On the last track, we talked about the eight common ADD symptoms. These
eight symptoms are inattention, impulsivity, difficulty delaying gratification,
emotional overarousal, hyperactivity, noncompliance, social problems,
On this track... we will be discussing five Idiosyncratic, Unique Patterns
of children with ADD. These patterns may cause the diagnosis to be missed
in a genuine ADD child. These factors include good social skills, a high
IQ, shyness, no siblings or one-on-one preschool situation with parents,
and ADD without hyperactivity. In the second part of this track, we will
also talk about the misdiagnosis of ADD for Learning Disabled.
Five Idiosyncratic, Unique Patterns
Pattern #1 - Good Social Skills
The first pattern causing an ADD child to be misdiagnosed is good social
skills. ADD children with good social skills get along well with their
peers. As you are aware, the ADD symptoms are moderated just enough for
the children to become social assets. For example, a child with ADD may
be seen as having leadership abilities instead of bossiness tendencies.
Pattern #2 - High IQ
The second pattern that may cause an ADD child to be misdiagnosed is
a high IQ. For children with ADD and a high IQ, school is an arena where
they can not only succeed but may actually enjoy life. Because the ADD
child with a high IQ receives positive reinforcement from his or her
parents and teachers, he or she can often control inappropriate behavior
in the academic environment. However, as you can probably guess, once
the ADD child with a high IQ gets home from school, he or she often displays
a number of hyperactive symptoms.
Pattern #3 - Shyness
Like the first two patterns of good social skills and a high IQ, the
third pattern of shyness can cause a child with ADD to be missed. While
most ADD children seem uncaring about others and socially boorish, the
shy ADD child will be extremely concerned about others’ opinions.
For this reason, like the ADD child with a high IQ, the shy ADD child
will inhibit their hyperactive behavior in public but show the ADD symptoms
Pattern #4 - No Siblings or One-on-One Preschool Situations
The fourth pattern that causes an ADD child to be missed is a lack of
siblings or having a one-on-one preschool situation with parents. For
these ADD children, the symptoms of ADD do not appear until they begin
school. The lack of ADD symptoms is often tied to the lack of competition
with siblings. Having reasonably competent and attentive parents can
also produce fairly normal behavior for a while. It is not until these
ADD children start school and are introduced to competition that they
begin to display ADD symptoms.
Pattern #5 - ADD without Hyperactivity
Finally, the fifth pattern that can cause an ADD child to be missed
is ADD without hyperactivity. Without hyperactivity, many other symptoms
of ADD, like emotional overarousal, are moderated better. However, the
child with ADD but no hyperactivity will still exhibit some symptoms
of ADD. In these cases, as you know, diagnosis must focus on the existence
of a major concentrational difficulty. As you know, concentrational difficulty
is often displayed through persistent passive noncompliance and disorganization.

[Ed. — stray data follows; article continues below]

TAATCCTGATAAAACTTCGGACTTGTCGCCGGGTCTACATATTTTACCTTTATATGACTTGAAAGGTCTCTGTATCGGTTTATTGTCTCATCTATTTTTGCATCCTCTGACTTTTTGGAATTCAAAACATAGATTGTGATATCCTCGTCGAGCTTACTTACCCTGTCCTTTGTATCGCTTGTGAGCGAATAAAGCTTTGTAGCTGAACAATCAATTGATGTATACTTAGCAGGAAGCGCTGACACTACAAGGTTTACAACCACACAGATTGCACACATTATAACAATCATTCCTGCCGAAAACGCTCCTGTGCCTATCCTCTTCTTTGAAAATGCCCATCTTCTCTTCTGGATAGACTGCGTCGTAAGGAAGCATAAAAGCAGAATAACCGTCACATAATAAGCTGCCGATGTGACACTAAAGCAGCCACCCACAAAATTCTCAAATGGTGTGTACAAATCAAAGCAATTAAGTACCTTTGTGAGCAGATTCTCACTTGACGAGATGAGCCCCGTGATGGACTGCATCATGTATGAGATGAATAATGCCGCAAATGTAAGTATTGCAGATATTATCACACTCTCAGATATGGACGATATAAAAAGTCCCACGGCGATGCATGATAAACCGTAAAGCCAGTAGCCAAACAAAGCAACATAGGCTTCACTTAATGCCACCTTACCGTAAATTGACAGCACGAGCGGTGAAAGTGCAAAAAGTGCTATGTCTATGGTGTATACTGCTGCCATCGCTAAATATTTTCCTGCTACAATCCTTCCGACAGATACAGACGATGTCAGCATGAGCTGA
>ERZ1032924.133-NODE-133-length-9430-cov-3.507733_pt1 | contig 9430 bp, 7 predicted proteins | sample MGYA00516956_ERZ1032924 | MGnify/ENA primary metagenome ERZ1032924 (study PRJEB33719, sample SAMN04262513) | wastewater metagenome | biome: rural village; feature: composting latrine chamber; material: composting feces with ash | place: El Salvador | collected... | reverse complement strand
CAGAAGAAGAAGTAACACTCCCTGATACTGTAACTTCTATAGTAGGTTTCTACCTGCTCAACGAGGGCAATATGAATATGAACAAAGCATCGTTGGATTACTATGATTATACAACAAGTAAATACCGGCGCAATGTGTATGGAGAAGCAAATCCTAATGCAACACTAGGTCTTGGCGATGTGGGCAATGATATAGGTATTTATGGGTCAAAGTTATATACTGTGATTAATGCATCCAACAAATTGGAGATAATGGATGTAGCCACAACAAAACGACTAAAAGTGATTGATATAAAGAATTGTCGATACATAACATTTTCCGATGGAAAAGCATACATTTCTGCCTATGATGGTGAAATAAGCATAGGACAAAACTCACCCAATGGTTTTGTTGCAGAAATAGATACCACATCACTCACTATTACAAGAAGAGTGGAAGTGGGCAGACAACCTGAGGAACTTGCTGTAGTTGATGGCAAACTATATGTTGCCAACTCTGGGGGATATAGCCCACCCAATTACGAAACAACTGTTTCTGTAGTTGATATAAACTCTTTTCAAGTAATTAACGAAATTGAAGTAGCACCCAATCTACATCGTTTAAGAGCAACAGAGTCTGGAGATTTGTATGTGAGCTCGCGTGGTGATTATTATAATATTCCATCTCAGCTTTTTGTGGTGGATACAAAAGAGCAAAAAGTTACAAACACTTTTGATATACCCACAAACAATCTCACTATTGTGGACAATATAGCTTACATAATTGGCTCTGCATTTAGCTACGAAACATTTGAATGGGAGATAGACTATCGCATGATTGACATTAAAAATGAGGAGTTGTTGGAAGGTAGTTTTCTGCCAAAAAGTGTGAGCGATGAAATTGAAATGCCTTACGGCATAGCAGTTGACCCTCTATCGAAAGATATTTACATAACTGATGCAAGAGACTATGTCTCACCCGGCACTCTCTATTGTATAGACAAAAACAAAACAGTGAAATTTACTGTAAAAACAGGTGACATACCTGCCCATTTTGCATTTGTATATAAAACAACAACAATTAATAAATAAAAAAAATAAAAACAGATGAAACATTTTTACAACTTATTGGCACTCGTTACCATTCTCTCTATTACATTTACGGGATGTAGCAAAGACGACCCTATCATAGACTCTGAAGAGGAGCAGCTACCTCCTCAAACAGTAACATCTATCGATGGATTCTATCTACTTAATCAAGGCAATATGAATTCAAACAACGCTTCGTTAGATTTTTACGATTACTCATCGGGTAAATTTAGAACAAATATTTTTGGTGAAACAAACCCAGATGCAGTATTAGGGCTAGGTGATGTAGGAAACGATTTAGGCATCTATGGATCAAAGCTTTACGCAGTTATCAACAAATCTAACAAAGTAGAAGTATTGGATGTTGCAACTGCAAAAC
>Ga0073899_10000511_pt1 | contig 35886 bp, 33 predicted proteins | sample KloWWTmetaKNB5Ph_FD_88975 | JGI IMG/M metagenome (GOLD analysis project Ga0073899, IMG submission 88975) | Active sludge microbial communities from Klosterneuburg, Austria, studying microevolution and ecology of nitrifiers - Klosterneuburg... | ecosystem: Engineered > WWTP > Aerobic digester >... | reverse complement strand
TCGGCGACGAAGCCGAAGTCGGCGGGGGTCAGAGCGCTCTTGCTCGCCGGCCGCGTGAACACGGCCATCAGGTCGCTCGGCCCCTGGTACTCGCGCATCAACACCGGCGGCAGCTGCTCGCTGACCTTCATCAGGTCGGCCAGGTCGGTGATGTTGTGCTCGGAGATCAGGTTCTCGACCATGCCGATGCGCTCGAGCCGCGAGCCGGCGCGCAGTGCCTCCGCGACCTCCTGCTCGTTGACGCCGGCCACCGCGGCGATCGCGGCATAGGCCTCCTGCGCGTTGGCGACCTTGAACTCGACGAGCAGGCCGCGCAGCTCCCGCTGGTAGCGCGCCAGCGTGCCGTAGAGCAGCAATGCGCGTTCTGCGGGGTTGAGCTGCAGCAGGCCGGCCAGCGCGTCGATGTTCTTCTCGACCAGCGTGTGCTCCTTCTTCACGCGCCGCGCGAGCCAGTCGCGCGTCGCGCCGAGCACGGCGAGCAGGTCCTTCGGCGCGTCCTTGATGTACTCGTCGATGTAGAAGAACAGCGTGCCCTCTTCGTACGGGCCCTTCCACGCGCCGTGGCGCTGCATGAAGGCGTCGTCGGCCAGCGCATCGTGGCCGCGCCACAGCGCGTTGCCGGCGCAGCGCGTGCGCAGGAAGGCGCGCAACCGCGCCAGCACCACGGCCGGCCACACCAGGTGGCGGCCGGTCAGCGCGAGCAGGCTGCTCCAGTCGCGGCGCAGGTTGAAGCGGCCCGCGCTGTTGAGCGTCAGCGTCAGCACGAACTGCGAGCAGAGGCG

Misdiagnosed as Learned Disabled
In addition to the five Idiosyncratic, Unique Patterns that cause ADD
children to be misdiagnosed, there is also the possibility that the child
with ADD will be misdiagnosed as Learning Disabled. While ADD and LD
often overlap, there are children who have one handicap but not the other.
I have found that there are four ways to discriminate ADD from LD.
4 Ways to Discriminate ADD from LD
first way to determine if the child has ADD or LD is to look at his or
her developmental history. By age two or three, most LD-only children
will not show many ADD symptoms, such as hyperactivity, impulsivity,
or emotional overarousal.
--2. Second, check the child’s IQ. If the
IQ and achievement are compatible and the tests are considered valid,
LD can often be ruled out. For example, If the IQ is below average and
the achievement is below average, the child may simply have LD. However,
if the IQ is above average and the achievement is below average, the
child may be ADD.
--3. Third, consider past comments by teachers. If during
the early school years the comments were consistently about distractibility
and short attention span, the child is likely ADD-only.
--4. Fourth, a medication
trial can often eliminate many ADD symptoms. If the child with ADD is
medicated and then shows no academic handicaps or underachievement, he
or she is likely ADD-only.
So if they have no handicaps or underachievement,
the child is only ADD as opposed to ADD with LD. Medication cannot remedy
a true learning disability. Do you have any clients who may have been
On this track... we talked about the five Idiosyncratic, Unique Patterns
of good social skills: a high IQ, shyness, no siblings or one-on-one
preschool situation with parents, and ADD without hyperactivity. We also
discussed the misdiagnosis of ADD for Learning Disabled.
On the next track, we will talk about how education about
ADD and counseling for children with ADD and their parents can work together.
We will talk about three examples of combined education with counseling.
The three examples of combined education with counseling are 1. the “no-fault” notion
about cause, 2. the Symptom Rating Scale, and 3. self-esteem reevaluation.
What are the five idiosyncratic, unique patterns of children with
ADD? To select and enter your
answer go to